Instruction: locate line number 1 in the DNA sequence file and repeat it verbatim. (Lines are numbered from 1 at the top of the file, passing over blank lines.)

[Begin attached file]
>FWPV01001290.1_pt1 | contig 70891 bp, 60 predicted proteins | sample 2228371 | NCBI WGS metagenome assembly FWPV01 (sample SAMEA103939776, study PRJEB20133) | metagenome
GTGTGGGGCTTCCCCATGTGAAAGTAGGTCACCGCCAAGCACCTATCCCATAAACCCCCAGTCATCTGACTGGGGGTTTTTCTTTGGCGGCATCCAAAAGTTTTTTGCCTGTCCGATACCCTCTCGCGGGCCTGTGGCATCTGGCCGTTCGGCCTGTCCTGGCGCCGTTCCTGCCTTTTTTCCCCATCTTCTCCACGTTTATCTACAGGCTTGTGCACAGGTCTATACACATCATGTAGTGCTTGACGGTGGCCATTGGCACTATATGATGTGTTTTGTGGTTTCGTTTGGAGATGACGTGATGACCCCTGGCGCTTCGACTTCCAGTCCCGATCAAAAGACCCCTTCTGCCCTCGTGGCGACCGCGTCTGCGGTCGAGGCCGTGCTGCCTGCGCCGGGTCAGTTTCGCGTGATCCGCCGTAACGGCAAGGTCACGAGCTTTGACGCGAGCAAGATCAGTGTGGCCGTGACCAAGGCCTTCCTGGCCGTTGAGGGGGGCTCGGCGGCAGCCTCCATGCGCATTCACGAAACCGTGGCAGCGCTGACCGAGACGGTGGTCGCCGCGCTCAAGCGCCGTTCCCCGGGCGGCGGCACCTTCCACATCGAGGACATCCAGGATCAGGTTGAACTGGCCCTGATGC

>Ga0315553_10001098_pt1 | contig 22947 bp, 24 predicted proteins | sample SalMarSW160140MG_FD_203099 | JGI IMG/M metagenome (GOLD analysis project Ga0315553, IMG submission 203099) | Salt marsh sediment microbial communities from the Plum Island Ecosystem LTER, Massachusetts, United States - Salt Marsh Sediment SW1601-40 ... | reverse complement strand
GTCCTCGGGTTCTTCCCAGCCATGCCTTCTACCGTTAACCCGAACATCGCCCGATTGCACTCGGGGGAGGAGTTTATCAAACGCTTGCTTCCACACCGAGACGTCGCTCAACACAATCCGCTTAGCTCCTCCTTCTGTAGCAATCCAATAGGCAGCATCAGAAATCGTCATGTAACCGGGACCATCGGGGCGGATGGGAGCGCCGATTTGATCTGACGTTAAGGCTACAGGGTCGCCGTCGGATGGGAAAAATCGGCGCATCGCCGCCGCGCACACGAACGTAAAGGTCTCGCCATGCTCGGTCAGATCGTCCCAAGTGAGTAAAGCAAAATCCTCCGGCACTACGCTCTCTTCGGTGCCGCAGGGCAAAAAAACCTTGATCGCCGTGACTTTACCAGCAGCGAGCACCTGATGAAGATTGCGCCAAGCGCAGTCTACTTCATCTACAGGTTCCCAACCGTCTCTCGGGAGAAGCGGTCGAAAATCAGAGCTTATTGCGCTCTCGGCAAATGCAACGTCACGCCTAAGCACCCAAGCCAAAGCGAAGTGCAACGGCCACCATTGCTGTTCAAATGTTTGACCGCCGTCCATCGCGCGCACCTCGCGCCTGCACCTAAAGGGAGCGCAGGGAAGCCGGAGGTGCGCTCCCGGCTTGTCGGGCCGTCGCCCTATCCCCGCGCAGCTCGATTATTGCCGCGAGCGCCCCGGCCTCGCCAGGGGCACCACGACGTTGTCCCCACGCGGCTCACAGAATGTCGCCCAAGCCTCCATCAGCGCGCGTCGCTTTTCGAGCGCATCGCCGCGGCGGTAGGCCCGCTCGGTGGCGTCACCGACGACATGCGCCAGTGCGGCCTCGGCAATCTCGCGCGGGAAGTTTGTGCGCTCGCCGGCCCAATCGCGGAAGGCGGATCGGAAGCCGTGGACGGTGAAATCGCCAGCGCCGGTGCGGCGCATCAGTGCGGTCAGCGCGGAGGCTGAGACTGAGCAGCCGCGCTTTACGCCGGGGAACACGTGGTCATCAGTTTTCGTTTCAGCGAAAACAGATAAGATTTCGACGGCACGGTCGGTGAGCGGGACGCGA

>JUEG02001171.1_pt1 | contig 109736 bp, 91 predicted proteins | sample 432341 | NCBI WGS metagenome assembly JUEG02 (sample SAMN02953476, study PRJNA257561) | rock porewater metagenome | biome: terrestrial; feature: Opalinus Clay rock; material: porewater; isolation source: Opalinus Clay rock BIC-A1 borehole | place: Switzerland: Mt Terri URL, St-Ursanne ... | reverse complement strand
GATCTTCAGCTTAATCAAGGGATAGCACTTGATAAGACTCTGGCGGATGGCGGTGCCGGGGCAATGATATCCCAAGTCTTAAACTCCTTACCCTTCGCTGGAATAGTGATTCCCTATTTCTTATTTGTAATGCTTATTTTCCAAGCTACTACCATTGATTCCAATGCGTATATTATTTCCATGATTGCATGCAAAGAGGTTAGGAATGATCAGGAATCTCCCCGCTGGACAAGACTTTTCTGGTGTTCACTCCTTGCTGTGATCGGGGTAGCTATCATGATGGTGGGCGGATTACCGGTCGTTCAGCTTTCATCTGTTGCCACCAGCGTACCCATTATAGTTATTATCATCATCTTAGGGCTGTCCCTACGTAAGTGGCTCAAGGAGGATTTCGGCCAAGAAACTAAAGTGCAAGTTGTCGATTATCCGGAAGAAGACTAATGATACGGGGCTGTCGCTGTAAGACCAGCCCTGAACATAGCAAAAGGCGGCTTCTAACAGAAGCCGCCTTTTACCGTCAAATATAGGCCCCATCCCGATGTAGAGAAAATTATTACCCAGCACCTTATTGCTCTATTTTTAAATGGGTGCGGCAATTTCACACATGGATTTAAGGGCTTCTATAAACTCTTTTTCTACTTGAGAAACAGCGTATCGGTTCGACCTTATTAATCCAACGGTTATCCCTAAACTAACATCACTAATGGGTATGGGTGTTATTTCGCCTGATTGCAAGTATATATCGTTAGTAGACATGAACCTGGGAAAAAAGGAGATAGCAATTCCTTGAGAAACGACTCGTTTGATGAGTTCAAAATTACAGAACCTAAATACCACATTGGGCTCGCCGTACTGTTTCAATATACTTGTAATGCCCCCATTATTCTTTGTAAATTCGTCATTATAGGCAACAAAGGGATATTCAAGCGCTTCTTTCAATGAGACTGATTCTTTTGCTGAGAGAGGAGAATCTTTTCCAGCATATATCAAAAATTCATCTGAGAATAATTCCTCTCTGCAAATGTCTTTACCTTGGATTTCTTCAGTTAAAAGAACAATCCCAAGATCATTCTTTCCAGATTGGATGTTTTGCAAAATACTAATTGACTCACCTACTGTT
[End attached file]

>FWPV01001290.1_pt1 | contig 70891 bp, 60 predicted proteins | sample 2228371 | NCBI WGS metagenome assembly FWPV01 (sample SAMEA103939776, study PRJEB20133) | metagenome